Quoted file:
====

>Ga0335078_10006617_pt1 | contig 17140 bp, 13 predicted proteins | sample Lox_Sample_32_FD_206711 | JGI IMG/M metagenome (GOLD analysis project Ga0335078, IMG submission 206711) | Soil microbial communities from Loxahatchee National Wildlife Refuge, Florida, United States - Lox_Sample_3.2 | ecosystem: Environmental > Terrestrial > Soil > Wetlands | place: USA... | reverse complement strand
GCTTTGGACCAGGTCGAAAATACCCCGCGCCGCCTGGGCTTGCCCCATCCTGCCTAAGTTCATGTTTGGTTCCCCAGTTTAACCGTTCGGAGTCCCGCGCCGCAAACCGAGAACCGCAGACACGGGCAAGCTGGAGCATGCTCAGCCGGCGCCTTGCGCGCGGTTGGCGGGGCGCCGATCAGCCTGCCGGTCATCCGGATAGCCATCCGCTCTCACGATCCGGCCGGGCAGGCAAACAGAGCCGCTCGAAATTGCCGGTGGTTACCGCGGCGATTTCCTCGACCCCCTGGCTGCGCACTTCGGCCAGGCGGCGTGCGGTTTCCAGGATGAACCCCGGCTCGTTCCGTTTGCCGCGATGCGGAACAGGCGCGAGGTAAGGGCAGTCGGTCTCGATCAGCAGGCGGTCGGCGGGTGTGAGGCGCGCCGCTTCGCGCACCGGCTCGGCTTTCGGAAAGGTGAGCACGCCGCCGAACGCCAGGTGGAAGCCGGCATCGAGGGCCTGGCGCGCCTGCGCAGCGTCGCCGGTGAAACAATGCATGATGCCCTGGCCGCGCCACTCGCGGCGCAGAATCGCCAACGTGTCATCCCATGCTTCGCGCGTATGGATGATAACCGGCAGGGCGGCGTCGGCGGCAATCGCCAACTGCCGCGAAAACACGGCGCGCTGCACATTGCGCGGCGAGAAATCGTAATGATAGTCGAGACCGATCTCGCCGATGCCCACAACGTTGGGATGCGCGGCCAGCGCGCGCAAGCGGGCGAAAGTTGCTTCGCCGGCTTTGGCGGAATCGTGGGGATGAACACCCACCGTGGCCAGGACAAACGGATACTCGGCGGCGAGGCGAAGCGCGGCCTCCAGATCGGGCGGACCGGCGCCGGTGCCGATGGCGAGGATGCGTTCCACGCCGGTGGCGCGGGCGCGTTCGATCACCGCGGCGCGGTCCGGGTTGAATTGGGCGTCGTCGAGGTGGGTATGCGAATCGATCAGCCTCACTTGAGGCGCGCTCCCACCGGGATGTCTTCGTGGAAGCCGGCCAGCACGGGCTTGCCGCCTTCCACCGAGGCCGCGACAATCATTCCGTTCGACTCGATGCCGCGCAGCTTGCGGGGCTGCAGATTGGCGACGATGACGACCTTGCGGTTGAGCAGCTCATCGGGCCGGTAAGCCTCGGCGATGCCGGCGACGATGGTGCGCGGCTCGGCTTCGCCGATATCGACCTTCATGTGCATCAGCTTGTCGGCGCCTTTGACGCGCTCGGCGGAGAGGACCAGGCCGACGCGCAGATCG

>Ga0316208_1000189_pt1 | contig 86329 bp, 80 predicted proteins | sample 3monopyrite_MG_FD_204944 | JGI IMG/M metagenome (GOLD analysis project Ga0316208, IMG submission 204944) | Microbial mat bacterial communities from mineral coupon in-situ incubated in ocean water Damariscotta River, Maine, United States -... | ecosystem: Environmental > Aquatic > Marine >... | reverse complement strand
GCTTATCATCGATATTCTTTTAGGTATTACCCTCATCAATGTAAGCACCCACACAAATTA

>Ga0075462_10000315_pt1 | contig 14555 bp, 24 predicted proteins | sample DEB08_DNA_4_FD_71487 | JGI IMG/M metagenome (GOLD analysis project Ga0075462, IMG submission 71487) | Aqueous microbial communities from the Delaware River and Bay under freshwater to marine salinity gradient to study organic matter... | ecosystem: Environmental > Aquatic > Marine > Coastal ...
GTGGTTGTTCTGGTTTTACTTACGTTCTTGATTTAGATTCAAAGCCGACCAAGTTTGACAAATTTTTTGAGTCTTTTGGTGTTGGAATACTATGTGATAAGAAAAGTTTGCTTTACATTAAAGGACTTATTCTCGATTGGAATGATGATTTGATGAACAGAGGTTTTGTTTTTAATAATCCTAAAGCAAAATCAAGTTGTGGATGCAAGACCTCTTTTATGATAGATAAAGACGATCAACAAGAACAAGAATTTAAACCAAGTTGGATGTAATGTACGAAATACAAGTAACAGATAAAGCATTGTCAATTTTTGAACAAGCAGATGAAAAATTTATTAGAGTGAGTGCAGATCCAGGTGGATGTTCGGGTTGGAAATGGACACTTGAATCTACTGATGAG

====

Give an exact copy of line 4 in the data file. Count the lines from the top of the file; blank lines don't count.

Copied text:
GCTTATCATCGATATTCTTTTAGGTATTACCCTCATCAATGTAAGCACCCACACAAATTA